Postby cjareck » Tue Mar 12, 2019 4:31 pm

Good luck with your study! I will follow this log. However, don't you think that it may be a little bit overoptimistic to plan a conversational level after half a year in Hebrew? I do not know how much you know already (as a false beginner) and how much time are you going to spend on learning, but I think that more time will be necessary to achieve your goal.
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Deinonysus
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Re: עברית סוף סוף - Hebrew at last! Also studying German, wanderlusting Inuktitut

Postby Deinonysus » Tue Mar 12, 2019 5:36 pm

cjareck wrote:Good luck with your study! I will follow this log. However, don't you think that it may be a little bit overoptimistic to plan a conversational level after half a year in Hebrew? I do not know how much you know already (as a false beginner) and how much time are you going to spend on learning, but I think that more time will be necessary to achieve your goal.

Ordinarily, it would be overly optimistic in the extreme. Hebrew is not an easy language.

However, I went through the first 40-50 Pimsleur lessons a few years ago and absorbed everything very quickly. I remembered a lot of the basic vocabulary and I seemed to have a very good intuitive sense of the grammar, despite my best efforts to not pay attention as a child. In addition, my parents will be overjoyed to give me conversation practice, and I'll also have some extra study time due to paternity leave. So because of those factors, I think at least a very basic conversational level is reasonable within a six-month timeframe. I guess only time will tell, though.

Hopefully I can keep going after six months, but given my Wanderlust tendencies, that might be the best I can hope for.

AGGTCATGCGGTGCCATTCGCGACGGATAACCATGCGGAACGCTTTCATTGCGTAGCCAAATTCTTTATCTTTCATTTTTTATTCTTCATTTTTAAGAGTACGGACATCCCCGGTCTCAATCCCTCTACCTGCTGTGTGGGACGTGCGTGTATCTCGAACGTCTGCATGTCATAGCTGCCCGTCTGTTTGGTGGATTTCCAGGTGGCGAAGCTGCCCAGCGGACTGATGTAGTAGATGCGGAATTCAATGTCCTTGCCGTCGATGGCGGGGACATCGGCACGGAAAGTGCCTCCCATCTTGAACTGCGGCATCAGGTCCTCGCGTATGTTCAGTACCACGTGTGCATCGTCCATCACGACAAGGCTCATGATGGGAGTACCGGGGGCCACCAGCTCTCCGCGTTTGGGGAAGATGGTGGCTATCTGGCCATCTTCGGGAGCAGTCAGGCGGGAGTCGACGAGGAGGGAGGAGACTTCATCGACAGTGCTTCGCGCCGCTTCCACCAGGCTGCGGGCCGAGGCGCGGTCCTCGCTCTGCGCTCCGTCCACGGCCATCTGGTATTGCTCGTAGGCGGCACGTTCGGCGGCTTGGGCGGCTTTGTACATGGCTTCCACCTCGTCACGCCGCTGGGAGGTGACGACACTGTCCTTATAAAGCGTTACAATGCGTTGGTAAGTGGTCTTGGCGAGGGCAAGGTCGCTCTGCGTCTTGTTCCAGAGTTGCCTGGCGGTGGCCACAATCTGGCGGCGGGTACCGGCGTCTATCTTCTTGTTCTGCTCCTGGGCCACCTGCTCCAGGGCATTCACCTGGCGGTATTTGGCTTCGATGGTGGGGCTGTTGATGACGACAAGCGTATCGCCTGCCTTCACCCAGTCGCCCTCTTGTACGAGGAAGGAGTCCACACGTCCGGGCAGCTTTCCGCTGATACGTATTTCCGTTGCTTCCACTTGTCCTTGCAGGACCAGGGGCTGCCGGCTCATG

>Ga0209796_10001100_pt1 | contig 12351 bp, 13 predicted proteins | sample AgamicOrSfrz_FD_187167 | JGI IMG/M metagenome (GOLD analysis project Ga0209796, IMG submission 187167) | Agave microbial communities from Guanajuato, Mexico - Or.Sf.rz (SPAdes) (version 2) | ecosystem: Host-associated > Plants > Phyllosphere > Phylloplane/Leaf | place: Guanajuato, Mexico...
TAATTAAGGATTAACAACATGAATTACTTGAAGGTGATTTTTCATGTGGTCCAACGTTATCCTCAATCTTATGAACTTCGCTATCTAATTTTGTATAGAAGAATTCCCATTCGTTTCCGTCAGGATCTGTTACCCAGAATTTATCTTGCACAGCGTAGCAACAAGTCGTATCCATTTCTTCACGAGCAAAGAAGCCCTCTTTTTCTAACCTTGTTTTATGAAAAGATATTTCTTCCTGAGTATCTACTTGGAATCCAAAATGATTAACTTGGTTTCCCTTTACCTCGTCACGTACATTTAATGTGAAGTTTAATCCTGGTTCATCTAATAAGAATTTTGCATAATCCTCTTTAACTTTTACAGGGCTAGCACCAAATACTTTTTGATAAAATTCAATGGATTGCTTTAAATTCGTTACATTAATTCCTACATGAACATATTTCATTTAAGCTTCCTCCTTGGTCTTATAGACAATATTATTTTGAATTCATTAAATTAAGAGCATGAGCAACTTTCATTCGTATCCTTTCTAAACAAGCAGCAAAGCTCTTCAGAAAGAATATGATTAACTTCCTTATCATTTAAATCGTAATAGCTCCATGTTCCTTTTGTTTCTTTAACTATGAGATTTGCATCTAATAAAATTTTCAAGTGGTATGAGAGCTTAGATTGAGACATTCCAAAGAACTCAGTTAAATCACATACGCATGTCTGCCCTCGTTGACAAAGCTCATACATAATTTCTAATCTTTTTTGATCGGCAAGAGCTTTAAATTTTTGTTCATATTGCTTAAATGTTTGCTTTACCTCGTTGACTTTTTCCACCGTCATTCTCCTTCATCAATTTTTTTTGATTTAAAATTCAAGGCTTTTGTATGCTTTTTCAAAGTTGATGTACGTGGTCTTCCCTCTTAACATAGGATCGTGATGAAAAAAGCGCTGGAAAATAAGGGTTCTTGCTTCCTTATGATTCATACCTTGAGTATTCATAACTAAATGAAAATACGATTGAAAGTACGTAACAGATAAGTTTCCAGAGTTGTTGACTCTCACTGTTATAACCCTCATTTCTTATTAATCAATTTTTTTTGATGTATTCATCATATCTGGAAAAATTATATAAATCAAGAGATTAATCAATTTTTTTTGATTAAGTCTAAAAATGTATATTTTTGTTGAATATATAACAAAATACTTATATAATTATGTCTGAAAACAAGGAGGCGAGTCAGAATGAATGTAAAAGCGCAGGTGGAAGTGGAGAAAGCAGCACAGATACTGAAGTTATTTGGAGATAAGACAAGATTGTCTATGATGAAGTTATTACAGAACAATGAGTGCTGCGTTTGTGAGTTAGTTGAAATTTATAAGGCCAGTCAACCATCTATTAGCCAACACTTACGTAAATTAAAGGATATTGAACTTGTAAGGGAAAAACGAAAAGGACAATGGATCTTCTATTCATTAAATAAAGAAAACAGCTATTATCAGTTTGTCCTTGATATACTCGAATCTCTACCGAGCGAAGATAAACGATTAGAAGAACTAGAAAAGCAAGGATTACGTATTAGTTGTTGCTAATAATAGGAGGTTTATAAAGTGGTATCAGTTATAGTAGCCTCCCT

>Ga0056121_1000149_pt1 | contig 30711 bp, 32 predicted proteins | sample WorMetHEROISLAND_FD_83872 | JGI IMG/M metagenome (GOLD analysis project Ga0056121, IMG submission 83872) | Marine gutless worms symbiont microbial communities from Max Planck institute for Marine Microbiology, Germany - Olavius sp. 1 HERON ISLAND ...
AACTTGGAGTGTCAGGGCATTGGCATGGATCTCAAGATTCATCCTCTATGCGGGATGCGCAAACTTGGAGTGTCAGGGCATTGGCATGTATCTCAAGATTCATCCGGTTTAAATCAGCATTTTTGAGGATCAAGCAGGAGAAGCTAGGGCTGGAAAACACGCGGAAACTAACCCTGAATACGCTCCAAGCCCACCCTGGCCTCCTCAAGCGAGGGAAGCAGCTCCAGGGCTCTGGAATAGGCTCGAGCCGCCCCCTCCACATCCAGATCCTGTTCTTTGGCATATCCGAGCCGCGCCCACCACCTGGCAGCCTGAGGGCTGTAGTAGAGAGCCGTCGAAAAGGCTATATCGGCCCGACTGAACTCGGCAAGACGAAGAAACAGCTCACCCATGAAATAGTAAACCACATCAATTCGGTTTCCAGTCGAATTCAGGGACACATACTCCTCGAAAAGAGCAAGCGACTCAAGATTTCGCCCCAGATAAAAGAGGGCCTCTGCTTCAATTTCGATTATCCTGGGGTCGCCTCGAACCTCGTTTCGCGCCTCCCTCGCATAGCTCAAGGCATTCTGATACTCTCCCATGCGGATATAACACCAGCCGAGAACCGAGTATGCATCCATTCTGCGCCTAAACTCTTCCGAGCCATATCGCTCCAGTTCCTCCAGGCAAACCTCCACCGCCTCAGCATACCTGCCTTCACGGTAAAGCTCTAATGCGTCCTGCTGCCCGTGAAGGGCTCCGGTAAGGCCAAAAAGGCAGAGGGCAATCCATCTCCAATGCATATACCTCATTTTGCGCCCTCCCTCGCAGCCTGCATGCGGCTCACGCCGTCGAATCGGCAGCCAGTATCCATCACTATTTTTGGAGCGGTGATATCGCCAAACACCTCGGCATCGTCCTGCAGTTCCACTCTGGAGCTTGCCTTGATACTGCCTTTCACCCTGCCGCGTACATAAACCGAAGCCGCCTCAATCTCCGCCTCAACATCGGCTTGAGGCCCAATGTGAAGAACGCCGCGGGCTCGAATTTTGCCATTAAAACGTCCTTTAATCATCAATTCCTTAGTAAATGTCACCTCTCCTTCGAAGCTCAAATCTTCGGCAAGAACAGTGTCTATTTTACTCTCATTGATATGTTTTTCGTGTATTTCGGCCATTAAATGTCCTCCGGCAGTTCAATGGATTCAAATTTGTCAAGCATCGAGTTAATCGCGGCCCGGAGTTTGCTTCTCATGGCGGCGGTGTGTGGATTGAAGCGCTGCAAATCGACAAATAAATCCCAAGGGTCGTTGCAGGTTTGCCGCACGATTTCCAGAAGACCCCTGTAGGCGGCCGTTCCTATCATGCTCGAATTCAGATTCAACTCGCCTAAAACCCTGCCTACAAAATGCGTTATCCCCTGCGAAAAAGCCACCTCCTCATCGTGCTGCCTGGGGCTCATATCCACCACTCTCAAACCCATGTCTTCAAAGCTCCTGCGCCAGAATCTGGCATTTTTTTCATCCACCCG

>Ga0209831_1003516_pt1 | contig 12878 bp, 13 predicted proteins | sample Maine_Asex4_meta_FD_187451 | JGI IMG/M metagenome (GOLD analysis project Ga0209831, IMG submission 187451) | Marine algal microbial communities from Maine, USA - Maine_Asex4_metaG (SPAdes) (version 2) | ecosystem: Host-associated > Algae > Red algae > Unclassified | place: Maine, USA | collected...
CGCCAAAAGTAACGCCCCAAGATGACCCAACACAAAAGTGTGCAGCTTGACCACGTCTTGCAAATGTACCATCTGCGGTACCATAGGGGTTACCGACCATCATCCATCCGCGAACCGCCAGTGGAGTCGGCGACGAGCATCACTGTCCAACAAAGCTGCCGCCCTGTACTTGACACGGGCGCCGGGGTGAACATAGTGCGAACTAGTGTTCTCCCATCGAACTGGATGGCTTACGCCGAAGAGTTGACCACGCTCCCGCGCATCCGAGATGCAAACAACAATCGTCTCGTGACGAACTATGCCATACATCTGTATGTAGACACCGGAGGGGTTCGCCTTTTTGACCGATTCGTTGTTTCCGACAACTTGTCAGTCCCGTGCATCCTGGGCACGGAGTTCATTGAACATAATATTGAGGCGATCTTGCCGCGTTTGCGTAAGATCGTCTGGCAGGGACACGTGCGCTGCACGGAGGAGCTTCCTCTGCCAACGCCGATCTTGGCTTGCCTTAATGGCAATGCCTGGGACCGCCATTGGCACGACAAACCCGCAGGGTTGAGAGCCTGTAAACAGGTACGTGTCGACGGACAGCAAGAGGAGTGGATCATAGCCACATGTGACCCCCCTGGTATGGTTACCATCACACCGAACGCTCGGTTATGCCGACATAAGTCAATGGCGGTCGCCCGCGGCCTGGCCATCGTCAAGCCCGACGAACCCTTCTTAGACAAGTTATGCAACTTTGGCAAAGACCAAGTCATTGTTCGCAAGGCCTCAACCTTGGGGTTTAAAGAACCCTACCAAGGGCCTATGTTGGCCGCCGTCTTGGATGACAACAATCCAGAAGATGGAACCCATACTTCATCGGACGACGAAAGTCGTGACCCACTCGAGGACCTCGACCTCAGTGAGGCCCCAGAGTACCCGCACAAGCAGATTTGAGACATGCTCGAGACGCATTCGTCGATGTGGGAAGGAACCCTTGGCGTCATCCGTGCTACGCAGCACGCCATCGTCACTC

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: 10 / 100 Assimil Hebrew
: 30 / 420 Duolingo Hebrew

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Re: עברית סוף סוף - Hebrew at last! Also studying German, wanderlusting Inuktitut

Postby cjareck » Tue Mar 12, 2019 5:44 pm

I have one language exchange per week and the second one every two weeks since September and only lately I noticed an improvement in speaking and a very small one in listening comprehension. And that after a few years learning. But, I must admit, as a busy guy I spend little time on learning only. When you have parents who speak Hebrew, then you are able to practice a lot and the development of your skills will surely be quicker.
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Re: עברית סוף סוף - Hebrew at last! Also studying German, wanderlusting Inuktitut

Postby Deinonysus » Wed Mar 13, 2019 3:26 pm

אני כתב בעברית!‏

It only took me a couple of days to comfortably touch-type in Hebrew. To any readers who have never tried to learn a keyboard layout in another script, I would strongly recommend it! You will probably be very surprised at how quickly you pick it up. It's a matter of days, not weeks or months. You can probably learn the home row in ten minutes and it might sound silly but you get a great dopamine rush from getting quick concrete results from so little work. I also learned the Korean layout when I was briefly studying the language last year. Unfortunately, I'm sure that I've completely forgotten it by now. Use it or lose it!